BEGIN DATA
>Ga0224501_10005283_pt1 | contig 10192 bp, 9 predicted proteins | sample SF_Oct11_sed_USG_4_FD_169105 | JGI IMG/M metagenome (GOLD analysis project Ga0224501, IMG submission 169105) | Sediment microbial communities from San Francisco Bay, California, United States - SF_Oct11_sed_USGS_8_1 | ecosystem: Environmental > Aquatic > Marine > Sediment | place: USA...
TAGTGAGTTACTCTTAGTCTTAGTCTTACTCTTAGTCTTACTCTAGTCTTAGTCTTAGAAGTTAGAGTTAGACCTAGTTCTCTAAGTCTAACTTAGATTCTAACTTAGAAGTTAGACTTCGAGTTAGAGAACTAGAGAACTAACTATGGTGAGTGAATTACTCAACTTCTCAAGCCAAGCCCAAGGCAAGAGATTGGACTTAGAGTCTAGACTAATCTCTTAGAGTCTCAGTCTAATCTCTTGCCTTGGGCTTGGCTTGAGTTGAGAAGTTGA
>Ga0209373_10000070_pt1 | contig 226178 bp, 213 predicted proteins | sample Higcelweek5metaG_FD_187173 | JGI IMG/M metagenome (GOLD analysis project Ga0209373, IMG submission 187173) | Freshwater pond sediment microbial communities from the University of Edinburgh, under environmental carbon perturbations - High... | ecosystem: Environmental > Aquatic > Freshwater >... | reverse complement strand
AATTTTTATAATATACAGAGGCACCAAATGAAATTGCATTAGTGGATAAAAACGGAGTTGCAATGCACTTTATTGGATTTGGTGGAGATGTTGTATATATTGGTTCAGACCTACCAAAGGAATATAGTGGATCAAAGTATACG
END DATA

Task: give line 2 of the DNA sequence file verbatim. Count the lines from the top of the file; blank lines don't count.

TAGTGAGTTACTCTTAGTCTTAGTCTTACTCTTAGTCTTACTCTAGTCTTAGTCTTAGAAGTTAGAGTTAGACCTAGTTCTCTAAGTCTAACTTAGATTCTAACTTAGAAGTTAGACTTCGAGTTAGAGAACTAGAGAACTAACTATGGTGAGTGAATTACTCAACTTCTCAAGCCAAGCCCAAGGCAAGAGATTGGACTTAGAGTCTAGACTAATCTCTTAGAGTCTCAGTCTAATCTCTTGCCTTGGGCTTGGCTTGAGTTGAGAAGTTGA